The Pigeon Massacre That Cast a Pall Over Richard Nixon’s 1973 Inauguration

Richard Nixon's presidency was marred by scandal, including a bird massacre.
Richard Nixon's presidency was marred by scandal, including a bird massacre. / Gene Forte/Getty Images

It is fair to say Richard Nixon has had trouble with inaugurations. Granted, he only had two of them, but each one was marked by a degree of misfortune that stripped some of the dignity that normally accompanies the swearing-in of an incoming president.

In 1969, Nixon was already experiencing backlash as a result of his support of the highly controversial Vietnam War. To signal their displeasure, onlookers hurled horse manure at the guests of incoming vice president Spiro Agnew. Nixon himself was targeted by tomatoes and rocks as he traveled via motorcade to the White House in a kind of real-time public approval rating.

When Nixon was re-elected for a second term, he was still concerned about protesters, but he was also preoccupied with the trees lining Pennsylvania Avenue, which were full of birds. Fearful of being pooped on by these avian spectators, Nixon reportedly ordered the 1973 Inauguration Committee to spray Roost No More, a chemical deterrent, along the parade route. The idea was that the pigeons that normally occupied the area would be repulsed by the solution, avoid the area, and keep Nixon free of being pelted by runny bird droppings. The cost to taxpayers? $13,000.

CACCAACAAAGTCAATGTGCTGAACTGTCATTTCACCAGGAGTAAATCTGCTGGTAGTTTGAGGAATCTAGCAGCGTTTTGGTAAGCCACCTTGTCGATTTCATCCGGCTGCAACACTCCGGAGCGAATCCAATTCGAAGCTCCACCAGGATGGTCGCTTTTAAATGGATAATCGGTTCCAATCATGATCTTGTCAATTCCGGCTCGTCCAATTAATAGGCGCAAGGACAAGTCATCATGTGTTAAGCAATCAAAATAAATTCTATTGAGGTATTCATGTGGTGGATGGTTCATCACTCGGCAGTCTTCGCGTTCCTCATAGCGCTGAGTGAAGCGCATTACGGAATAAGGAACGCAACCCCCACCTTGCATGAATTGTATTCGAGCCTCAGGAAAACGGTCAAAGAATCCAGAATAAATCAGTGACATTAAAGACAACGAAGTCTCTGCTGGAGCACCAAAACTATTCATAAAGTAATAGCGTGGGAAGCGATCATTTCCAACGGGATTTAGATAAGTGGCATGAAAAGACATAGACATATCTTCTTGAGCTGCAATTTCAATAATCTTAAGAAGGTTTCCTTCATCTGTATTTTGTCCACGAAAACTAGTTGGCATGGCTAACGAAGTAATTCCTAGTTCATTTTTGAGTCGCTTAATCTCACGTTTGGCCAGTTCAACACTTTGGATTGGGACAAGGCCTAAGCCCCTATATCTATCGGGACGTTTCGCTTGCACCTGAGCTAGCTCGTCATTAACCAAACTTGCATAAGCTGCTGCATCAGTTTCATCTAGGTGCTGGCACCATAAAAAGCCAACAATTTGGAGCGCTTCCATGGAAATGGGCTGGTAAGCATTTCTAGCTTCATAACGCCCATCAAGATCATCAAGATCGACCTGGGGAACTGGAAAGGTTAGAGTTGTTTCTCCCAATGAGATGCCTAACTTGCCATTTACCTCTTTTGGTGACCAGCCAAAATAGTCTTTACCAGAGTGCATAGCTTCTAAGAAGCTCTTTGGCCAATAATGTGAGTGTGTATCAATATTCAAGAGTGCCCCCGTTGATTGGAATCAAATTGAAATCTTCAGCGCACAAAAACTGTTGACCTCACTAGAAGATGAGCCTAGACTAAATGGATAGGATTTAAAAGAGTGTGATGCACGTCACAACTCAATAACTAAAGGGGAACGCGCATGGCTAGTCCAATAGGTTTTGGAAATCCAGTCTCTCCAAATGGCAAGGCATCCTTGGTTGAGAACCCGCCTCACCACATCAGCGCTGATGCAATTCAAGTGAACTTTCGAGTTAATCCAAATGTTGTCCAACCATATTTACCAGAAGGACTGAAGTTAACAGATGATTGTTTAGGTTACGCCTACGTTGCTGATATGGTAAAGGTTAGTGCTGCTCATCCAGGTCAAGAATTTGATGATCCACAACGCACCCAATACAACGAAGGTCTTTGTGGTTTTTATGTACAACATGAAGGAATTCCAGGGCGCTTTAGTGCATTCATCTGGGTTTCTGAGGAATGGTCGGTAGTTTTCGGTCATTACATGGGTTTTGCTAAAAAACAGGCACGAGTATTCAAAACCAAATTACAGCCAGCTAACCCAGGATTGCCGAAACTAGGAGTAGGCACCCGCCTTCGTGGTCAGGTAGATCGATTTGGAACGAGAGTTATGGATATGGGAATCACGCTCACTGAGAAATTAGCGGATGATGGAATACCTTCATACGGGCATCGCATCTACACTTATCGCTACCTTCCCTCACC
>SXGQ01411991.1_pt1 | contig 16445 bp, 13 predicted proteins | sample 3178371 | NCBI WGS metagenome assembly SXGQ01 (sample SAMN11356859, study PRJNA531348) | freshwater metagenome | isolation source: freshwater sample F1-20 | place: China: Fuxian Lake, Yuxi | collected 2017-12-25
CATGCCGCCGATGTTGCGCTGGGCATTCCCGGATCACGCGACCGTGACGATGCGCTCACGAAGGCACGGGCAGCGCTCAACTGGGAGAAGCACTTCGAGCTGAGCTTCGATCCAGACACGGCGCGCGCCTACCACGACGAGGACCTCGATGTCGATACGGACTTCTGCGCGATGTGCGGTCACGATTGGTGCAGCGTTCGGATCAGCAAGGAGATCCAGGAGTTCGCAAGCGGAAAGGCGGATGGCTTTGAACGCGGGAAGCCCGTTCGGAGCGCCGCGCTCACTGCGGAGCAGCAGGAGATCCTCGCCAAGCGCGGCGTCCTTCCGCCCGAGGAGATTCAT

Roost No More was made with polybutene, a slick and sticky substance that doesn’t dry. Sprayed on trees and other surfaces, it can irritate a bird’s feet. Roost No More’s inventor, Joseph Fink, sprayed it along Pennsylvania Avenue, from the White House to the Capitol, prior to the January 20 inauguration. Fink, a true believer in his product, once helped win approval for his proprietary blend by drinking some of it in front of Chicago health commissioners. In fact, he had used it successfully in previous inaugurations to keep them feces-free.

While Fink was apparently able to stomach Roost No More, the birds did not. While it was believed to be non-toxic, the sticky spray managed to adhere to some of the birds directly, weighing down their feathers and causing them to drop to the ground before expiring. According to reports, the entire celebration was colored somewhat by avian corpses littering the streets. In a sense, Nixon had traded one kind of bird dropping for another. Other than that and the shouting protesters, the inauguration went off without a hitch.